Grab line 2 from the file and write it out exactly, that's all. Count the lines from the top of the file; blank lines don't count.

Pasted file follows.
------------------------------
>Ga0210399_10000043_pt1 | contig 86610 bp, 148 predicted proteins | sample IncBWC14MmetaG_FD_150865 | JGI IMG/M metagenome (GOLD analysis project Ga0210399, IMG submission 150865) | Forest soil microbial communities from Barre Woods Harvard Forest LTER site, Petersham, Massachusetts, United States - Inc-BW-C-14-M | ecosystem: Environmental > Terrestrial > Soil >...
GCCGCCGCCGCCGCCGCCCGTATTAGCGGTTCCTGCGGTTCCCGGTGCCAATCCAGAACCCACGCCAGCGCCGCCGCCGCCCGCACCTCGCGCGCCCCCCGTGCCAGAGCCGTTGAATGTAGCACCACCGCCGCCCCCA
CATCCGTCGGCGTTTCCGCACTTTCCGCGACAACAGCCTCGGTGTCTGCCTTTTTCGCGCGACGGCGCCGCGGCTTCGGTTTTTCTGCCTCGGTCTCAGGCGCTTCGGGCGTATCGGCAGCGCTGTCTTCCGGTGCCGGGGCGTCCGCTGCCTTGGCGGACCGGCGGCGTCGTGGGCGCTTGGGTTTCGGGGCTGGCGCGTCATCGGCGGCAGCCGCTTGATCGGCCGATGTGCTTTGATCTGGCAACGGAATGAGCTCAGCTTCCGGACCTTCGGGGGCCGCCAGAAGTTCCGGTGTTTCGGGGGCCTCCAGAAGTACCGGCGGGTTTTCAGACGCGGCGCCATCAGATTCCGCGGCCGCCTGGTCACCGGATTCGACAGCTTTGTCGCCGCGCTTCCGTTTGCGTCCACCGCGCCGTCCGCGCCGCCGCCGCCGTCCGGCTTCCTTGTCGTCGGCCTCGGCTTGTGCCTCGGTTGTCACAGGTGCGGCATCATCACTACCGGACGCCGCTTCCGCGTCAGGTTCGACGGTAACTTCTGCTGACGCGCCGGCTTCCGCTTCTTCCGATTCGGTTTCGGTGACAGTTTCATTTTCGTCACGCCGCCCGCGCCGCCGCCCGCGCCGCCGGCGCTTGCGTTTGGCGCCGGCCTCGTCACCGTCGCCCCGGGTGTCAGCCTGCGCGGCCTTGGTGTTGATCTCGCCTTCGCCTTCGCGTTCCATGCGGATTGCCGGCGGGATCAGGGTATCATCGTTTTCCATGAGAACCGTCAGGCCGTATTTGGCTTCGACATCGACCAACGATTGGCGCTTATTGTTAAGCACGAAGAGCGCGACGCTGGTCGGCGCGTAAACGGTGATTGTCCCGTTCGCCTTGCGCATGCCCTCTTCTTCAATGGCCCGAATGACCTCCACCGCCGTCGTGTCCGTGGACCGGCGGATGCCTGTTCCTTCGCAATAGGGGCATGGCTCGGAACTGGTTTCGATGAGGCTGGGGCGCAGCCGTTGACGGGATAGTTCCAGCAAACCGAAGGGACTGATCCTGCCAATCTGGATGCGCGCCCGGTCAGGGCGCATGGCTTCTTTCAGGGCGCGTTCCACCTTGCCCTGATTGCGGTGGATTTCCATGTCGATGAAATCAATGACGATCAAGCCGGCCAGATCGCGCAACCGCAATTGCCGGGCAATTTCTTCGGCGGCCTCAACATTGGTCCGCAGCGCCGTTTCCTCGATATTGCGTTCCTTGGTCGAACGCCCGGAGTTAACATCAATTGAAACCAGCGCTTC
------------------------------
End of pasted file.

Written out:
GCCGCCGCCGCCGCCGCCCGTATTAGCGGTTCCTGCGGTTCCCGGTGCCAATCCAGAACCCACGCCAGCGCCGCCGCCGCCCGCACCTCGCGCGCCCCCCGTGCCAGAGCCGTTGAATGTAGCACCACCGCCGCCCCCA